"To allow people such as him to remain in this country without a clear and obvious reason as to why he should be allowed to remain is a disgrace, a slight on our judicial system in this county and an insult to victims such as myself.

"I believe there is one way in which many issues raised in cases such as these can be solved with some ease- by repealing the human rights act of 1998 and replacing it with a British Bill of rights."

Mr Clarke added: "Luke and his mother Wendy understandably feel massively let down by our human rights laws – and I share their frustration.

"Mr Hamid came to our country claiming refugee status – a status that I am glad to say he was stripped off by the Home Office in March 2019, although he continues to appeal that decision.

"He abused that status shamefully, and his only thanks to the country that took him in has been to cause great harm and distress.

"Mr Hamid is relying on Article 2 and Article 3 of the ECHR to trump deportation claiming he fears for his life or being tortured if he is returned to Kuwait.

"Luke is not entitled to any further information than this, despite being the victim of this double injustice. Kuwait is a stable country and a friend to the United Kingdom.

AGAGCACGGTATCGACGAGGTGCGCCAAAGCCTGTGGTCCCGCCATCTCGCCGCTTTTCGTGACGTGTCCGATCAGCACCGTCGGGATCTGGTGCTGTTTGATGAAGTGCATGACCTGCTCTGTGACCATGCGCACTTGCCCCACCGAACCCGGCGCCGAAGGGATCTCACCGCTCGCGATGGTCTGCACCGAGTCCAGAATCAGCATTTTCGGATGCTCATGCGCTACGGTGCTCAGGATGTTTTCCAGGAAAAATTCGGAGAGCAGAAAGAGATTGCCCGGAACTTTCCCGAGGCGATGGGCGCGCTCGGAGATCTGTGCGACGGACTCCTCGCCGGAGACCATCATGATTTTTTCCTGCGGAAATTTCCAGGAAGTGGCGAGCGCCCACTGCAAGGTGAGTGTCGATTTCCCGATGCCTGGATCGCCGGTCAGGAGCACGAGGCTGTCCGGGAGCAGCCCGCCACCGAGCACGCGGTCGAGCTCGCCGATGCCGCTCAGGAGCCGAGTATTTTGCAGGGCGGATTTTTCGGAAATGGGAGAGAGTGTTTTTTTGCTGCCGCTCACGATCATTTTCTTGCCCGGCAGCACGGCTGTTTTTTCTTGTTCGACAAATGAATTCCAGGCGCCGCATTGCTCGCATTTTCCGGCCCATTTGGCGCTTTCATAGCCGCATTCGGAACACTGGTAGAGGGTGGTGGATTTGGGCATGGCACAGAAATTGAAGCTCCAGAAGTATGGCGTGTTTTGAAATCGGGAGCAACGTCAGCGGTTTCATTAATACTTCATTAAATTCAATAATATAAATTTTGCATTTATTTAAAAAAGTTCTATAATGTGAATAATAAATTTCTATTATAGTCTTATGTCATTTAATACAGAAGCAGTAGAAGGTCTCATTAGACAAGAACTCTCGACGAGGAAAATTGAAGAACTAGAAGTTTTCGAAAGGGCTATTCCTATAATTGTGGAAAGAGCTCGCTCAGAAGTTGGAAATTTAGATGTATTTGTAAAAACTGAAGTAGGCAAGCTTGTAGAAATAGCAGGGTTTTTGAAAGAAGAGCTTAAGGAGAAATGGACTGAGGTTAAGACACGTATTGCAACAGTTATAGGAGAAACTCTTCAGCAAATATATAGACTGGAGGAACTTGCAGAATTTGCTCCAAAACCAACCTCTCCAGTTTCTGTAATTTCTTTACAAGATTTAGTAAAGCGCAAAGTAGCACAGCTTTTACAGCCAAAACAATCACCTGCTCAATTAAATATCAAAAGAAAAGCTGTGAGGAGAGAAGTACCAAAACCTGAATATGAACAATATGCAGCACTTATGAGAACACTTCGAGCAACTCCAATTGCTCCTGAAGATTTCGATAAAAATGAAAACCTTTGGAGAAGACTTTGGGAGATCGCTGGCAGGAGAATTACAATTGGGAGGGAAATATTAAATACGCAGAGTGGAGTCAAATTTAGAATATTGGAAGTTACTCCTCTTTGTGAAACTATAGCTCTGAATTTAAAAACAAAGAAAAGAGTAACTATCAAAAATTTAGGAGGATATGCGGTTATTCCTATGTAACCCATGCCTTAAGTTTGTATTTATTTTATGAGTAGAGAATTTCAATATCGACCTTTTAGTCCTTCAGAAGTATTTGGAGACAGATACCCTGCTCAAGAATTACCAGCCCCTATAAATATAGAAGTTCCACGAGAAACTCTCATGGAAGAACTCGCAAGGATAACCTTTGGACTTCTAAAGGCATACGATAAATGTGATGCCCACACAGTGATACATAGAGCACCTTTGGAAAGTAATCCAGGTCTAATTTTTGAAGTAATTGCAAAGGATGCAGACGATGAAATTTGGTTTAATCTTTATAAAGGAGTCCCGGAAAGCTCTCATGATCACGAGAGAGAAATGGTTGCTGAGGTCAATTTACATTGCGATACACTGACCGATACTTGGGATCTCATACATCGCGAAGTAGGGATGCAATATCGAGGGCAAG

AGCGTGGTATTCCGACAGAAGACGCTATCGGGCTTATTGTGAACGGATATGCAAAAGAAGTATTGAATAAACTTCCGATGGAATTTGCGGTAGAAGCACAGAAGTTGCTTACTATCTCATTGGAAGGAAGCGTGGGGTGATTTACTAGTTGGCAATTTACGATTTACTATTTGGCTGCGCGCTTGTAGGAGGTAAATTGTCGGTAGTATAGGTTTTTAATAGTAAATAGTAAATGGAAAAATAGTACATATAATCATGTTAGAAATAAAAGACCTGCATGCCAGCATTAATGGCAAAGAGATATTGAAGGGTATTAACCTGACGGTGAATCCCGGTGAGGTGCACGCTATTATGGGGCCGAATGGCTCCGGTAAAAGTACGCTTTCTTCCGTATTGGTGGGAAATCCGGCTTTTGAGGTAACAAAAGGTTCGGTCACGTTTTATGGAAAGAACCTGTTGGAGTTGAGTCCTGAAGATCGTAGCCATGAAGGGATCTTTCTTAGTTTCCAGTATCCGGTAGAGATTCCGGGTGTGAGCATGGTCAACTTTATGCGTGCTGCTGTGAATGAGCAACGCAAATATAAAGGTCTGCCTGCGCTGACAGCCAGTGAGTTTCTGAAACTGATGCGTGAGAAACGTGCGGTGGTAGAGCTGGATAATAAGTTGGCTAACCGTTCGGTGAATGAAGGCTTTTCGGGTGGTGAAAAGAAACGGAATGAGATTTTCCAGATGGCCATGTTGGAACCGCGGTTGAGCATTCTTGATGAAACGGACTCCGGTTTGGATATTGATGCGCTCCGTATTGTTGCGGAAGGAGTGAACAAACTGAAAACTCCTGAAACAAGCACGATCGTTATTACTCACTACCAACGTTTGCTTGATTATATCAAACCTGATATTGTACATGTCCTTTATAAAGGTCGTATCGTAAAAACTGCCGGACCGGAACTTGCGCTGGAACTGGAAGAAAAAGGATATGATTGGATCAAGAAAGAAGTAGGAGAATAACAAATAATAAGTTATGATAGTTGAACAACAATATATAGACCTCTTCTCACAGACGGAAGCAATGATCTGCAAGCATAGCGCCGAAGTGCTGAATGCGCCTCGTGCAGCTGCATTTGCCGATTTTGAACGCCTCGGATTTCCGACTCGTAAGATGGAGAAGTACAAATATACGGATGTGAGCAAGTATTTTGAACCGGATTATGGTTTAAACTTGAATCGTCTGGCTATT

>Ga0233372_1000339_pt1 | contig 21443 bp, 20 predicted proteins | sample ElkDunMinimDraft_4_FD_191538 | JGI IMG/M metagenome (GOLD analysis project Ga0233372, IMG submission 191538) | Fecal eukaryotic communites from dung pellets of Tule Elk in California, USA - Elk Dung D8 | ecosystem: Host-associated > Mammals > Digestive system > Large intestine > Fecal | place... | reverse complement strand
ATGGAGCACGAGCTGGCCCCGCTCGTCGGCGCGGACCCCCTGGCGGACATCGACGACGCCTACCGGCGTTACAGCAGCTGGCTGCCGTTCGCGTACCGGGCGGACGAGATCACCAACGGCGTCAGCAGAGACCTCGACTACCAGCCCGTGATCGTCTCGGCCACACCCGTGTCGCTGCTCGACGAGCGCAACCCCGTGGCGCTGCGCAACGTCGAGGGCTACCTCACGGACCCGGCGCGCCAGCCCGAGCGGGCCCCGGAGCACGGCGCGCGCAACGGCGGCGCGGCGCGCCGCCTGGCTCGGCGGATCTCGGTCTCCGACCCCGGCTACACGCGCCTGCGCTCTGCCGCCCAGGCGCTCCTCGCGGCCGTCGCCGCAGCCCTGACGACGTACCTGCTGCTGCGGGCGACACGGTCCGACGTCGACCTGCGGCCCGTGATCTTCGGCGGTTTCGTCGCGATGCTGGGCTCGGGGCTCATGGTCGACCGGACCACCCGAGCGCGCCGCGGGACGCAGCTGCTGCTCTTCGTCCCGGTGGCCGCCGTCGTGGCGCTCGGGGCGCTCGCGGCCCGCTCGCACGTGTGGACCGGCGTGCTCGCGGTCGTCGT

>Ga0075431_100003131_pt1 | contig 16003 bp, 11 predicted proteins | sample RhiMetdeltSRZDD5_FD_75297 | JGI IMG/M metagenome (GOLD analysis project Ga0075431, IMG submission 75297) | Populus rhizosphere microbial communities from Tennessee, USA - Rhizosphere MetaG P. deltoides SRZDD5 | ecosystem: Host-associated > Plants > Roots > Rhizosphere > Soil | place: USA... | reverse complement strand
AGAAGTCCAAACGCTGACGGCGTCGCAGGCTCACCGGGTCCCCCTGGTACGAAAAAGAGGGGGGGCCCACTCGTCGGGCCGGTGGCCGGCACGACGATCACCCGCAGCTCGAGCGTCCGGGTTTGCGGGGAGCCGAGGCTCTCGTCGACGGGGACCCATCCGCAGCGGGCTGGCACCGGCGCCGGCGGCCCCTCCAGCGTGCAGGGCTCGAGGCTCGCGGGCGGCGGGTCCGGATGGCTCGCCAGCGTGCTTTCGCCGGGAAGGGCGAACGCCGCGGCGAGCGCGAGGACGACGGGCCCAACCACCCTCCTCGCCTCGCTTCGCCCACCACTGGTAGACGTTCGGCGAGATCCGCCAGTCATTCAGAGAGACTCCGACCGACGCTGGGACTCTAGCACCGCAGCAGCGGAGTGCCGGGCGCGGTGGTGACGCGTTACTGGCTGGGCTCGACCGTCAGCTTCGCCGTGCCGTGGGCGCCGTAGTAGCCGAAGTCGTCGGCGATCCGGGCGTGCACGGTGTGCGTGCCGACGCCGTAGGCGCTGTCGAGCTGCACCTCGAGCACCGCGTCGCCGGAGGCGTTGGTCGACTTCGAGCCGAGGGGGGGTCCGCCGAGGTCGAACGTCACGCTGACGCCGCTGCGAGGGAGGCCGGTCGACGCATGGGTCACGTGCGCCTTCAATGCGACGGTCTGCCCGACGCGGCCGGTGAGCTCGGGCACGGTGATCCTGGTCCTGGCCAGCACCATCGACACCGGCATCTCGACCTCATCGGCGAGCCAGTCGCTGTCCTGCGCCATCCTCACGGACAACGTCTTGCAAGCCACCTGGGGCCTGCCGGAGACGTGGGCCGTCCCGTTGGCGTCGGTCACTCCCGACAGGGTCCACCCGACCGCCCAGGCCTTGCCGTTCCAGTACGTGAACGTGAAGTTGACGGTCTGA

"I suspect strongly that Mr Hamid knows precisely how to play the system, as we know so many offenders like him do, to take advantage of the provisions of the Human Rights Act.

"In my view, he has forfeited any legitimate right to stay in this country."

In 2018, Home Office statistics show 455 appeals against deportation by Foreign National Offenders were successful – 25 per cent of all the appeals lodged by these convicted criminals. Of these successful appeals, 172 relied on human rights grounds.

Each and every week in 2018 three foreign national offenders sidestepped the UK Borders Act based on human rights claims.

Mr Clarke said: "I am afraid it stretches credulity to believe that all of these claims were well-founded.

"The provisions of the European Convention on Human Rights should be there to protect the innocent against grave and exceptional threats.

"Instead, immigration lawyers are advising their clients precisely what are the right buzz words to initiate a successful appeal.

"There is a pervasive sense that our own high legal standards are being deployed against us, to the detriment of the public.

"The upshot is that we have a human rights settlement that often seems to protect perpetrators far more effectively than it does victims and that repeatedly allows serious offenders to cite their rights to escape the consequences of their actions.

"I believe that we need a root and branch reconsideration of these issues.

"The case for a dedicated British Bill of Rights feels ever stronger, allowing us to incorporate the core Convention rights into our domestic law to define them sensibly, in a way that mitigates against the accumulated legacy of Strasbourg’s judicial activism and makes the whole settlement accountable to our Parliament and our courts."

Mr Clarke is also calling on the concept of Deportation With Assurances to be widened to include all cases involving foreign national offenders. Currently it only applies to those individuals suspected of terrorism offences.

In addition, he has written to the Secretary of State for Justice calling for the maximum penalty for dangerous driving to be strengthened saying "It is surely too weak as the law stands".